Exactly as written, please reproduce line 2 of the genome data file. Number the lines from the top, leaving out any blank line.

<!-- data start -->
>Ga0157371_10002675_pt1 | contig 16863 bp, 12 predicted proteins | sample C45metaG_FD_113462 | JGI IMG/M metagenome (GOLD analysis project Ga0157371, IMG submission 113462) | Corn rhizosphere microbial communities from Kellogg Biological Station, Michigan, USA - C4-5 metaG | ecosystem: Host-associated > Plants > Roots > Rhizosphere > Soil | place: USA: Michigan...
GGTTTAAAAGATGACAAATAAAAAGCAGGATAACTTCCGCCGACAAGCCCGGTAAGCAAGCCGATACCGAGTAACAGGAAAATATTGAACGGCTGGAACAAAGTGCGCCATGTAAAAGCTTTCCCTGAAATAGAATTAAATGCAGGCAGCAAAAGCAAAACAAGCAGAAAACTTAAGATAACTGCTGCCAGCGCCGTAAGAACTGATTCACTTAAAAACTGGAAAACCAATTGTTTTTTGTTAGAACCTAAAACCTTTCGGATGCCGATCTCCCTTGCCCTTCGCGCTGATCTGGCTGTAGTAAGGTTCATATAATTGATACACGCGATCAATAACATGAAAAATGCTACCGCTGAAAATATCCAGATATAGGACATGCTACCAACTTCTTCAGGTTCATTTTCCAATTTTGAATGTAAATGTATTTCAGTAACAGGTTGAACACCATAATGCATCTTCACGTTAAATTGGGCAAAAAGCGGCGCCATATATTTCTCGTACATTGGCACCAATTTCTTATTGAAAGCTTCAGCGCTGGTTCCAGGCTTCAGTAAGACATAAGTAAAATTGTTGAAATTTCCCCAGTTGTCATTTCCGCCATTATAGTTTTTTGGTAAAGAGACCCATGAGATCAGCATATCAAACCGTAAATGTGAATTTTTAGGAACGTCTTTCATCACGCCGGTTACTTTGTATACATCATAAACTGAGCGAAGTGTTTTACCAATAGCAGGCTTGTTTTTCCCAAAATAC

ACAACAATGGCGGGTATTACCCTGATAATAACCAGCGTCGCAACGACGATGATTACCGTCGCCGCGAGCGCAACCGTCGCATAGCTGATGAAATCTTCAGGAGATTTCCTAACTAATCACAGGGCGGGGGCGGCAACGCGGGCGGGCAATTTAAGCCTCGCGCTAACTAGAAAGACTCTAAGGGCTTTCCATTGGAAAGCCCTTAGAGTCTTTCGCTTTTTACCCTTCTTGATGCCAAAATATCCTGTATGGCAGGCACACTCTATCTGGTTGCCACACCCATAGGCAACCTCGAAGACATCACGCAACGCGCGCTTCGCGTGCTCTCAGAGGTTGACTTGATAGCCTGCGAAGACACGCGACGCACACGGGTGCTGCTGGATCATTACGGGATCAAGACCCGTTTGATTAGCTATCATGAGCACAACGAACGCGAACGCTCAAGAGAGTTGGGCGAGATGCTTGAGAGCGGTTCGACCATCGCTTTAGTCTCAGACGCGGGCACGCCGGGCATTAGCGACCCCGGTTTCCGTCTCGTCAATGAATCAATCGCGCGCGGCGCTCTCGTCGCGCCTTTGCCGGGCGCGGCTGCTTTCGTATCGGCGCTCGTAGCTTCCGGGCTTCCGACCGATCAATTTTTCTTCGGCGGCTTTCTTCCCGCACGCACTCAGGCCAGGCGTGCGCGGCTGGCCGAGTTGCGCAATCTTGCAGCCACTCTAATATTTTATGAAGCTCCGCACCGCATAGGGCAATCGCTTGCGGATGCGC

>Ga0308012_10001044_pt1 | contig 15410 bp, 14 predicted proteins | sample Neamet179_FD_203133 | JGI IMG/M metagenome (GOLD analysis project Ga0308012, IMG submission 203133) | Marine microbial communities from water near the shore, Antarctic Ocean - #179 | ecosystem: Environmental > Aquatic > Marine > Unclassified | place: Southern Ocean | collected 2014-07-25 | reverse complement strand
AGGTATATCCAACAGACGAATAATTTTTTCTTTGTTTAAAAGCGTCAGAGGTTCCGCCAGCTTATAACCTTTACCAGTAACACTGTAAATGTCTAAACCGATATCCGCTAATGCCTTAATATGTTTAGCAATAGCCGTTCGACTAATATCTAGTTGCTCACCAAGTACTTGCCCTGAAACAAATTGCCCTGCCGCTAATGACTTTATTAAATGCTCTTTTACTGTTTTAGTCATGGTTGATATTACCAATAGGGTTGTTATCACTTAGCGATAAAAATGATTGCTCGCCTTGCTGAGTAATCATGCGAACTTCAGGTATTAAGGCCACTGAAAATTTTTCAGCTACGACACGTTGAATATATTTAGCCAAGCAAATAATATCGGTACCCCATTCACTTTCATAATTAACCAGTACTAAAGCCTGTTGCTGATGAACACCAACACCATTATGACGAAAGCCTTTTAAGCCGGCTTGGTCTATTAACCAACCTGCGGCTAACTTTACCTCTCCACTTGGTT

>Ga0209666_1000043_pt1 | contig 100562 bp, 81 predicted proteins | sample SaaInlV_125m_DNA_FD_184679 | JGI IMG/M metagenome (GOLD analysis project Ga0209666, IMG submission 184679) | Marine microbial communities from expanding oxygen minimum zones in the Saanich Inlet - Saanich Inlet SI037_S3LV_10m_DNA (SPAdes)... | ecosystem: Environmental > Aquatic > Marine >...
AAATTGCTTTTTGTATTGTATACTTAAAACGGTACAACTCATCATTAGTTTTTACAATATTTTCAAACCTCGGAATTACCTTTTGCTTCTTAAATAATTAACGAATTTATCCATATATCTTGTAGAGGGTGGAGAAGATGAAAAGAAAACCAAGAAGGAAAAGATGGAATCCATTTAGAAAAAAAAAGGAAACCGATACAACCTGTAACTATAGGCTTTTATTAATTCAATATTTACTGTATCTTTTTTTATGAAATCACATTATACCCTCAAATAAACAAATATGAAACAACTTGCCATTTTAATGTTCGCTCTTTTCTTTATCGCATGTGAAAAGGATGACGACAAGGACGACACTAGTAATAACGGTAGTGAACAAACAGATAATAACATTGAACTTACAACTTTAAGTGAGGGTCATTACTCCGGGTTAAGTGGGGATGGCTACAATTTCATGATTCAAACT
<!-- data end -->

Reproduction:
GGTTTAAAAGATGACAAATAAAAAGCAGGATAACTTCCGCCGACAAGCCCGGTAAGCAAGCCGATACCGAGTAACAGGAAAATATTGAACGGCTGGAACAAAGTGCGCCATGTAAAAGCTTTCCCTGAAATAGAATTAAATGCAGGCAGCAAAAGCAAAACAAGCAGAAAACTTAAGATAACTGCTGCCAGCGCCGTAAGAACTGATTCACTTAAAAACTGGAAAACCAATTGTTTTTTGTTAGAACCTAAAACCTTTCGGATGCCGATCTCCCTTGCCCTTCGCGCTGATCTGGCTGTAGTAAGGTTCATATAATTGATACACGCGATCAATAACATGAAAAATGCTACCGCTGAAAATATCCAGATATAGGACATGCTACCAACTTCTTCAGGTTCATTTTCCAATTTTGAATGTAAATGTATTTCAGTAACAGGTTGAACACCATAATGCATCTTCACGTTAAATTGGGCAAAAAGCGGCGCCATATATTTCTCGTACATTGGCACCAATTTCTTATTGAAAGCTTCAGCGCTGGTTCCAGGCTTCAGTAAGACATAAGTAAAATTGTTGAAATTTCCCCAGTTGTCATTTCCGCCATTATAGTTTTTTGGTAAAGAGACCCATGAGATCAGCATATCAAACCGTAAATGTGAATTTTTAGGAACGTCTTTCATCACGCCGGTTACTTTGTATACATCATAAACTGAGCGAAGTGTTTTACCAATAGCAGGCTTGTTTTTCCCAAAATAC